krycor

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Alcohol purchases for the home should only be allowed online with delivery to fixed addresses.

Liquor licences should only be granted to places that are fancy enough to have olive oil and balsamic vinegar on the premises.

This will solve a lot of the alcohol abuse problems in the country.

Yes.. but the thing they need to implement and refuse to due to complexity is velocity checks. i.e. how much can an individual purchase during a period of time before abuse or resale is the likely reason.

Reason is they risk offending consumer (we cutting you off because you an alcoholic or lesser .. investigating you as you likely reselling <-- who will conduct this investigation and bare the cost). Similarly .. restaurants can EASILY implement a consumer limit and (lesser) driver liability system even using the POS system if they really dont want to use a new device +/- interaction with customer device/cellphone.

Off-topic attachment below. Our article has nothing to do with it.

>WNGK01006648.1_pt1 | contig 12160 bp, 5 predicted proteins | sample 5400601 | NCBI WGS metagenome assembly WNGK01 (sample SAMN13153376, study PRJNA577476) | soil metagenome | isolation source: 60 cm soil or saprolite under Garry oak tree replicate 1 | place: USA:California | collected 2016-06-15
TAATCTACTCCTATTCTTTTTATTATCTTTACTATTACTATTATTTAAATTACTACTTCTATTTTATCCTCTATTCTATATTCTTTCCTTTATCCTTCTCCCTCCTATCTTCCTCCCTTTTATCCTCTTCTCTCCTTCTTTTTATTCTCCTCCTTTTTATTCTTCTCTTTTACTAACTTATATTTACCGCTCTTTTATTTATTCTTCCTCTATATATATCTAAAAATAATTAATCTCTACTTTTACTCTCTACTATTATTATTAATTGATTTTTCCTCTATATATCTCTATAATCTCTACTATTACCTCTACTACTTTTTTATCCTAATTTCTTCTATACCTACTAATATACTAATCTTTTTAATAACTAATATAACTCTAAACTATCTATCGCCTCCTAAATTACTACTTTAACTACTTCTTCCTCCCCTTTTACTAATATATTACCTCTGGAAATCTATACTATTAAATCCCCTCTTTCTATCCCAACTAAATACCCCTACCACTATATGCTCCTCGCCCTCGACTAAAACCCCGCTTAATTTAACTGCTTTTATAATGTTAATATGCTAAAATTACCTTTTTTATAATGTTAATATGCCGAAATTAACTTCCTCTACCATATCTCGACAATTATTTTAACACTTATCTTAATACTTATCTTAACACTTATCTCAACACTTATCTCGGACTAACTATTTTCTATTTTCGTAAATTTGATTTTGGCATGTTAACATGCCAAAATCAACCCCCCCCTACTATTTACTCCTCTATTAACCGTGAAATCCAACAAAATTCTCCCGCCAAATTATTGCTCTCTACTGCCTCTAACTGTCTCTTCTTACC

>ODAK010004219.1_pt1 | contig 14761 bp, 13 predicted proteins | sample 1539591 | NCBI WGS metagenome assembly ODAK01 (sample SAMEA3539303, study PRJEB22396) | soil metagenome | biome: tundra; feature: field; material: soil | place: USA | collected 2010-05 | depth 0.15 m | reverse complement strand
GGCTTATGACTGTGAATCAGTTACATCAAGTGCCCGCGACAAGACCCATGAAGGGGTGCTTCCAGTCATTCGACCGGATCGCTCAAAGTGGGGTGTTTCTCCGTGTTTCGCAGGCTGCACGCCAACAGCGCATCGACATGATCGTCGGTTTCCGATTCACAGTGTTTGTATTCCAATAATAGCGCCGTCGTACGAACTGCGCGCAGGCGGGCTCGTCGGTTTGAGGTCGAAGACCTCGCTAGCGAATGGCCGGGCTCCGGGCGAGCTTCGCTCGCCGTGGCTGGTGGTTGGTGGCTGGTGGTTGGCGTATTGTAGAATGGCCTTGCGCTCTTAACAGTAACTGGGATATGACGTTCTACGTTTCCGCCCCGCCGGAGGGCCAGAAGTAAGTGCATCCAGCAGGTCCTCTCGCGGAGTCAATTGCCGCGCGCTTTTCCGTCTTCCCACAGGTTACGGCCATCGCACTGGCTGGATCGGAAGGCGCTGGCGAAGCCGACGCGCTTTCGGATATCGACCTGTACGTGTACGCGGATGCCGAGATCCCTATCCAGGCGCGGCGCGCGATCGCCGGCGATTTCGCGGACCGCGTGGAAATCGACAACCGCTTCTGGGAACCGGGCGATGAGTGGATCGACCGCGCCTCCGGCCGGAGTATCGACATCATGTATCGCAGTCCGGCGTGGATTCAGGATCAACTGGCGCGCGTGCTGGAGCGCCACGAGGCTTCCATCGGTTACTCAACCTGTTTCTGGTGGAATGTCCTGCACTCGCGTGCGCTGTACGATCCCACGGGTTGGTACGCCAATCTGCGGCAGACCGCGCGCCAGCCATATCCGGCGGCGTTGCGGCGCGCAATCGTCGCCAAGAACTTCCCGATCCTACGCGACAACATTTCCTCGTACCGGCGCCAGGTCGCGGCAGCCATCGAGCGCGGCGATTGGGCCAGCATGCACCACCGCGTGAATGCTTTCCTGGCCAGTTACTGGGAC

Agail.. all very doable i'd say.. tech makes it all possible but you see this, while it will definately cut down on some abuse.. the annoyance to some on this forum is a not panacea they willing to accept let alone vendors whom would see their profits impacted. So here we are .. in a mostly unregulated consumer environment with industry shutdowns.

So the industry would rather keep going the way they are knowing all to well if gov clamps down, they will do it game dev style. i.e. its gonna be like cigs but worse. I reserve the right to say "i told you so" to the industry.
 

3WA